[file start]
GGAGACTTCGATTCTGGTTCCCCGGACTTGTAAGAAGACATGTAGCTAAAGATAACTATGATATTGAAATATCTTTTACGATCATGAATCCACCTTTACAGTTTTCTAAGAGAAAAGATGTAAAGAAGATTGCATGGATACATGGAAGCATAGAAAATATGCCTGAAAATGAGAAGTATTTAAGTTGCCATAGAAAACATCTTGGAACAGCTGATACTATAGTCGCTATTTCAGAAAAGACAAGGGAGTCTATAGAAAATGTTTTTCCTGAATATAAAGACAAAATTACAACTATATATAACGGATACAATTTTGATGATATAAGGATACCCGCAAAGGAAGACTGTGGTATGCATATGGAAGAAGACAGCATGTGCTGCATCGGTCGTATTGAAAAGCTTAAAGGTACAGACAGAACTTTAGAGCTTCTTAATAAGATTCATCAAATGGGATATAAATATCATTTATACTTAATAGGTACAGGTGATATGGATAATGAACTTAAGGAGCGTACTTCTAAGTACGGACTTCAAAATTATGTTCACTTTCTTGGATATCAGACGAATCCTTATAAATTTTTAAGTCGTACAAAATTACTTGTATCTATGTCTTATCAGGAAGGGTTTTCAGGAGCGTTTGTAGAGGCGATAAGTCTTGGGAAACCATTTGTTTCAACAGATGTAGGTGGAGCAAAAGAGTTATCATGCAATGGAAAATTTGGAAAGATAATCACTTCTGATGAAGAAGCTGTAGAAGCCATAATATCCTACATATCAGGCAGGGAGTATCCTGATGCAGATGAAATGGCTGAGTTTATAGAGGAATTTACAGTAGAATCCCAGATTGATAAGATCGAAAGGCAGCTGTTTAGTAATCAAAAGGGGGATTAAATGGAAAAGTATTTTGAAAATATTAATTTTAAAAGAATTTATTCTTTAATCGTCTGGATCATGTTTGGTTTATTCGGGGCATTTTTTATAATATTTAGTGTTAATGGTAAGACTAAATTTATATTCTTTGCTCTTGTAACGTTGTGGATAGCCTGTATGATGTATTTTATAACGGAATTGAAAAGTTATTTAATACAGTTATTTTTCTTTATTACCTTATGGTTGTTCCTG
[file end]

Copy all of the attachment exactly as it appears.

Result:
GGAGACTTCGATTCTGGTTCCCCGGACTTGTAAGAAGACATGTAGCTAAAGATAACTATGATATTGAAATATCTTTTACGATCATGAATCCACCTTTACAGTTTTCTAAGAGAAAAGATGTAAAGAAGATTGCATGGATACATGGAAGCATAGAAAATATGCCTGAAAATGAGAAGTATTTAAGTTGCCATAGAAAACATCTTGGAACAGCTGATACTATAGTCGCTATTTCAGAAAAGACAAGGGAGTCTATAGAAAATGTTTTTCCTGAATATAAAGACAAAATTACAACTATATATAACGGATACAATTTTGATGATATAAGGATACCCGCAAAGGAAGACTGTGGTATGCATATGGAAGAAGACAGCATGTGCTGCATCGGTCGTATTGAAAAGCTTAAAGGTACAGACAGAACTTTAGAGCTTCTTAATAAGATTCATCAAATGGGATATAAATATCATTTATACTTAATAGGTACAGGTGATATGGATAATGAACTTAAGGAGCGTACTTCTAAGTACGGACTTCAAAATTATGTTCACTTTCTTGGATATCAGACGAATCCTTATAAATTTTTAAGTCGTACAAAATTACTTGTATCTATGTCTTATCAGGAAGGGTTTTCAGGAGCGTTTGTAGAGGCGATAAGTCTTGGGAAACCATTTGTTTCAACAGATGTAGGTGGAGCAAAAGAGTTATCATGCAATGGAAAATTTGGAAAGATAATCACTTCTGATGAAGAAGCTGTAGAAGCCATAATATCCTACATATCAGGCAGGGAGTATCCTGATGCAGATGAAATGGCTGAGTTTATAGAGGAATTTACAGTAGAATCCCAGATTGATAAGATCGAAAGGCAGCTGTTTAGTAATCAAAAGGGGGATTAAATGGAAAAGTATTTTGAAAATATTAATTTTAAAAGAATTTATTCTTTAATCGTCTGGATCATGTTTGGTTTATTCGGGGCATTTTTTATAATATTTAGTGTTAATGGTAAGACTAAATTTATATTCTTTGCTCTTGTAACGTTGTGGATAGCCTGTATGATGTATTTTATAACGGAATTGAAAAGTTATTTAATACAGTTATTTTTCTTTATTACCTTATGGTTGTTCCTG